Winning the 2019 Grammy for Best New Age Album certainly made them happy but didn’t send them over the moon as much as performing together does. The musical foursome called Opium Moon is made up of Canadian-American violinist Lili Haydn, her husband Itai Disraeli, an innovative Israeli bassist, Iranian santoor master Hamid Saeidi, and acclaimed American percussionist MB Gordy. The Los Angeles-based ensemble’s music is so eclectic, it’s hard to categorise. But everyone who listens to it agrees it’s bliss inducing.
Lili Haydn, who has collaborated with and opened for everyone from Roger Waters, Herbie Hancock, Jimmy Page, Robert Plant and Sting to the late Nusrat Fateh Ali Khan and his nephew Rahat, is the epitome of positive and primal energy. MB calls her their central driving force; Itai calls her the ‘fearless leader.’
“Every time we get together, it’s like it’s the first time. We love the audience but if we played for ourselves, it’d be just as exciting.” -Itai Disraeli, an Israeli bassist
“She’s the love of my life, a combination of really strong and powerful and also very soft and emotional,” Itai says. Lili, who hasn’t let humble beginnings or even brain damage from an accident get in the way of her musical journey, maintains that the angels brought the group together. “It was pure magic the first time we played,” she says.
This past year has been super intense as they won the Grammy, and are now regrouping for a new record. Independently, each of them has worked on various projects, including soundscapes for films. Hamid elaborates, “All of us are composer-producers and we each play in our own bands with 245 different projects. But whenever we get together, we start playing and we forget any outside negativity or any disagreements with each other.”
“Whenever we start playing together we forget any outside negativity or any disagreements with each other” -Hamid Saeidi, Iranian santoor master
Itai explains, “This is because our music is transforming. It’s very improvisational. We know the structure and the melodies, but we don’t know the note we will play from show to show. Every time we get together, it’s like it’s the first time. We love the audience but if we played for ourselves, it’d be just as exciting.”
Hamid, whom they affectionately call the Prince of Persia, says, “My entire study in music was to be able to improvise. It’s not about base or percussion or violin or any other instrument, not even about music. It’s about energy.”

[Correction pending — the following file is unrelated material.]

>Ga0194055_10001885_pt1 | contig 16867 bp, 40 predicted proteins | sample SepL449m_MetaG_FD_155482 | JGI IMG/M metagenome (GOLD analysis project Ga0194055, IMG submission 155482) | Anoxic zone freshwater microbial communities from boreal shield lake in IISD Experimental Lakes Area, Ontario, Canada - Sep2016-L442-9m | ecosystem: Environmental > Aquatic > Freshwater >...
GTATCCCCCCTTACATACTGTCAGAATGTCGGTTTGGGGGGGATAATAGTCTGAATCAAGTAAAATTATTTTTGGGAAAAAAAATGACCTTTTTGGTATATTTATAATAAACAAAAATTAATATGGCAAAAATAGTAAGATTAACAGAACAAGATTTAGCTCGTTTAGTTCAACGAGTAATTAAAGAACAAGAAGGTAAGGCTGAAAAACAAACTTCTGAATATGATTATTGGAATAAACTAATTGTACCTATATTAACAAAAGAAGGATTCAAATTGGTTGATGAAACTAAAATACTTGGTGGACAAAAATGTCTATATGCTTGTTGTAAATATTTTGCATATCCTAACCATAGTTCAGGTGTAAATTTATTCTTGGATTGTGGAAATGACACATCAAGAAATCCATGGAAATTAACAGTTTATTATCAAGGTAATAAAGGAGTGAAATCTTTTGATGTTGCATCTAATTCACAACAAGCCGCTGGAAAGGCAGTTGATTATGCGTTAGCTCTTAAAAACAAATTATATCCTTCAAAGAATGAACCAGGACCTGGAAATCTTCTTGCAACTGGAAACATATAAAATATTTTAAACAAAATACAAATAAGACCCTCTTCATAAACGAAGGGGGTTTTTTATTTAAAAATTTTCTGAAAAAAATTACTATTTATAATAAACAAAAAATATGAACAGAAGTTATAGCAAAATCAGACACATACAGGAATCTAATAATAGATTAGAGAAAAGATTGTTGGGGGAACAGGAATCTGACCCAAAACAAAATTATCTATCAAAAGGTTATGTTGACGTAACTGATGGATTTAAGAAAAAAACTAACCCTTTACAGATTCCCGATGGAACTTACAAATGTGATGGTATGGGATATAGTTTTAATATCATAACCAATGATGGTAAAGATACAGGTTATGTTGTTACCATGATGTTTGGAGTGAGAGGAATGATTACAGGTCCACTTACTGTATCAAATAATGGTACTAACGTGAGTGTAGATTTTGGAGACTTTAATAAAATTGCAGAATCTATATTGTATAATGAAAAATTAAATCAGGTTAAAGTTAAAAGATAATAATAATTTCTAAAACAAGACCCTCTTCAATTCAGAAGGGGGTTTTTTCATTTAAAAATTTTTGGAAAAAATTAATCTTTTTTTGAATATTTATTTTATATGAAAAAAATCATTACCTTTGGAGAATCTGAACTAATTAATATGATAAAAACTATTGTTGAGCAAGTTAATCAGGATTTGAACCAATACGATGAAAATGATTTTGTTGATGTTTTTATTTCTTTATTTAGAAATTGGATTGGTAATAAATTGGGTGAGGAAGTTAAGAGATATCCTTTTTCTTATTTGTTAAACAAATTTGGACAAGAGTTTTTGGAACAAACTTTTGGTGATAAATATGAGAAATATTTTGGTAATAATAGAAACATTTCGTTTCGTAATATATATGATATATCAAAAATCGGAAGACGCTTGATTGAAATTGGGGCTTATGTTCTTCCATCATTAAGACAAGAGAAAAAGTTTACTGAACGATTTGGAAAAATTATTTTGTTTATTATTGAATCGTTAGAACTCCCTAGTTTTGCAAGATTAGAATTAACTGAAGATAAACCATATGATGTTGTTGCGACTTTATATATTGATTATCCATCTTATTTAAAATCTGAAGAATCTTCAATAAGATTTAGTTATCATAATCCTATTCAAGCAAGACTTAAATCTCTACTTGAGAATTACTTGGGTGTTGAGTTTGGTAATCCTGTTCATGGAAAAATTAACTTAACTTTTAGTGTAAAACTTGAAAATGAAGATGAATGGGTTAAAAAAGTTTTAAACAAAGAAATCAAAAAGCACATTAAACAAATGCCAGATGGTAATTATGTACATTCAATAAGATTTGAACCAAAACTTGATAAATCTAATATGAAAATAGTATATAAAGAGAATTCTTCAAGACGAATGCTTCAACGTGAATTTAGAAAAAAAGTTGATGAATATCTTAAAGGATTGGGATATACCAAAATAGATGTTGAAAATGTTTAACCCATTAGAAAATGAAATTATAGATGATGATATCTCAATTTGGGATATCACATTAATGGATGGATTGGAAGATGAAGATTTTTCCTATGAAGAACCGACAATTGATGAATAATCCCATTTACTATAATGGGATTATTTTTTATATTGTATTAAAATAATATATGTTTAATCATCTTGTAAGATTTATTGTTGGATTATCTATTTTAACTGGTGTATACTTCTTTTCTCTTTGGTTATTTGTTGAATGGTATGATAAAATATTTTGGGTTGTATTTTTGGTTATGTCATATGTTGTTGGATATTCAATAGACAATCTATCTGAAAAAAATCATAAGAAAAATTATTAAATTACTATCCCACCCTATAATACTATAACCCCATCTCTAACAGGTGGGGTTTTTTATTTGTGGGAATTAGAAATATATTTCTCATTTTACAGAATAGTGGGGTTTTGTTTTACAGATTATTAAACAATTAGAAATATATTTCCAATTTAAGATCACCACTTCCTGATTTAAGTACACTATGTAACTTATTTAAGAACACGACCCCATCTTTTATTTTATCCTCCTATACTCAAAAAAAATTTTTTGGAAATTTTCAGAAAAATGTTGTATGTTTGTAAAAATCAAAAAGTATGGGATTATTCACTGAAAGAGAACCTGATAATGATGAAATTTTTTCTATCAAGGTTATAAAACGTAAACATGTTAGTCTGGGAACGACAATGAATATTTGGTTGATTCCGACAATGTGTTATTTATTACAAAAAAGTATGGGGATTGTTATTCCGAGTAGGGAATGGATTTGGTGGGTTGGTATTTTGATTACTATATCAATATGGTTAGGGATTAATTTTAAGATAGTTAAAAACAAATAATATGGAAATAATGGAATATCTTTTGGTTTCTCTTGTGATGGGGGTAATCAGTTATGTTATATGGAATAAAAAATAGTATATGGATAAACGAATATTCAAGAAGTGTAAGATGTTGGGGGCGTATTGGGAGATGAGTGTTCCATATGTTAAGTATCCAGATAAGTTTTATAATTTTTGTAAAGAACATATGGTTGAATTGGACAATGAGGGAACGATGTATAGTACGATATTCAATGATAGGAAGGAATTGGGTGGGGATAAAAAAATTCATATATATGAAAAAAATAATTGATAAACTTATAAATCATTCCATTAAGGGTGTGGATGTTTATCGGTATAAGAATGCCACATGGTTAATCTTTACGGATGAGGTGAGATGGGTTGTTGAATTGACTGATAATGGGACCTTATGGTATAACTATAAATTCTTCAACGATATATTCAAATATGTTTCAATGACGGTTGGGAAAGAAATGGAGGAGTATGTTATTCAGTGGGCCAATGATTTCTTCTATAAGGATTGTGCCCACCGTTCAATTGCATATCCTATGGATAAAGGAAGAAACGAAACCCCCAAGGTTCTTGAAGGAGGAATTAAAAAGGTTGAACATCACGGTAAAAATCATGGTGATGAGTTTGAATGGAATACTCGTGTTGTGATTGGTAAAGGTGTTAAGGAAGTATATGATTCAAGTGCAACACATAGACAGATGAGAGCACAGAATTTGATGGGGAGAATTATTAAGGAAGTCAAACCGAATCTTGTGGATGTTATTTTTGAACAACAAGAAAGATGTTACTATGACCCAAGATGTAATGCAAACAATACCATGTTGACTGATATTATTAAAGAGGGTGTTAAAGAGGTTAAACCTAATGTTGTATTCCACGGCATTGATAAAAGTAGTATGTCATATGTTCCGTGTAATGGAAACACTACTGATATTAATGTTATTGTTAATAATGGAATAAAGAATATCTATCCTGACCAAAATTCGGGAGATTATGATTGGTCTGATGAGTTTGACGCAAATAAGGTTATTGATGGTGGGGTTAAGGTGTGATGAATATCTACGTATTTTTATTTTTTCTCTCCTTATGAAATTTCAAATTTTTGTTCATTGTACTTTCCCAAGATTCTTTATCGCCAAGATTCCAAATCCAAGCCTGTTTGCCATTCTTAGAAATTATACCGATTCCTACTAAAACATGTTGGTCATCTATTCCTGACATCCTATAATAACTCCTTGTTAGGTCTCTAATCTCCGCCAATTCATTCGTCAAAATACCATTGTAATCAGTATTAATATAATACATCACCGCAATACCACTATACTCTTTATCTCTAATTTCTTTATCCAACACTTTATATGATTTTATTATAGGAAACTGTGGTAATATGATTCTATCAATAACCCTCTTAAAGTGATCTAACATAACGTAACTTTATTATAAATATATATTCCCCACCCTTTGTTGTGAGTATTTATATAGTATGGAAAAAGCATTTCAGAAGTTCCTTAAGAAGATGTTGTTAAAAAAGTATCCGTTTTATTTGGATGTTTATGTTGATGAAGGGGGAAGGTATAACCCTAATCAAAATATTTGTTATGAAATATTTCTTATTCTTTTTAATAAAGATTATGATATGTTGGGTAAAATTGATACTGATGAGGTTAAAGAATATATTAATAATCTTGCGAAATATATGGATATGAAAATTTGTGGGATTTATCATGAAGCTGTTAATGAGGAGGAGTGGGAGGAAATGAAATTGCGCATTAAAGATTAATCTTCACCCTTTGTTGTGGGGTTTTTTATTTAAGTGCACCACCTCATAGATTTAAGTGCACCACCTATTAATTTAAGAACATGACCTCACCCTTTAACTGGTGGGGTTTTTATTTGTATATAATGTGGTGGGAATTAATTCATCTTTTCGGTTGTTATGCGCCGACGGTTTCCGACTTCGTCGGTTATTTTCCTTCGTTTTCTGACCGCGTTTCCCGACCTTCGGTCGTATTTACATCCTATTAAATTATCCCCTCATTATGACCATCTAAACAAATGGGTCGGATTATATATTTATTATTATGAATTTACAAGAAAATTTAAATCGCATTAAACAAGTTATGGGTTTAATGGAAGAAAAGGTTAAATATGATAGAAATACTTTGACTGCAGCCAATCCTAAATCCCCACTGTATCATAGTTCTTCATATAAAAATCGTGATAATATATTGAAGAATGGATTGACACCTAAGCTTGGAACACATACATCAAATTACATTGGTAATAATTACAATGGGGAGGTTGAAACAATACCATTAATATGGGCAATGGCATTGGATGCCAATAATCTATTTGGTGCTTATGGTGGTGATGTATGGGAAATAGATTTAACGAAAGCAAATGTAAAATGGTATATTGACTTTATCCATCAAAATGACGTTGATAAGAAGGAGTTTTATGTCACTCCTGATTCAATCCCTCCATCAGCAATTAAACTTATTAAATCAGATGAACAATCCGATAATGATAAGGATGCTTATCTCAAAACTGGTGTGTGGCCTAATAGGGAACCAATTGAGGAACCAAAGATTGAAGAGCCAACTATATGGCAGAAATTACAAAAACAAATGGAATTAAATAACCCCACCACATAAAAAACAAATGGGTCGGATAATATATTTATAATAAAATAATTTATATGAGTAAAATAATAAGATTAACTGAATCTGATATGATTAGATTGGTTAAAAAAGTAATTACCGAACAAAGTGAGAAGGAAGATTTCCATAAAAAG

“One of my favourite records is Call of the Valley by Santoor maestro Pandit Shiv Kumar Sharma and classical flautist Pandit Hariprasad Chaurasia” -Lili Haydn, Canadian-American violinist
“Hamid comes from a very old culture and his roots are very deep, but he’s modern too,” says Itai. “He brings soul to our sound.”
With MB, Itai seems to have found the perfect drum to his bass. “I’ve played with a lot of good drummers, but with MB, it’s something special. He’s like the foundation, the Earth, on which we build our music.”
Lili calls the magic between MB’s percussion and Itai’s bass guitar ‘the fire.’ “Hamid and I are sort of in the heavenly realm but the way MB and Itai play makes all the elements – fire, earth, water, air – come together to create this fantastic realism. Without that fire, Opium Moon wouldn’t be as interesting, sexy and compelling.”
“Studying tabla in graduation changed everything for me, even the way I approach the drum set” -MB Gordy, American percussionist
The name Opium Moon is inspired by the work of Sufi poet Hafiz. In a poem, he writes, ‘The bird’s favourite songs / You do not hear / For their most flamboyant music takes place / When their wings are stretched / Above the trees / And they are smoking the opium of pure freedom…’ The band’s music is all about that.
From HT Brunch, June 7, 2020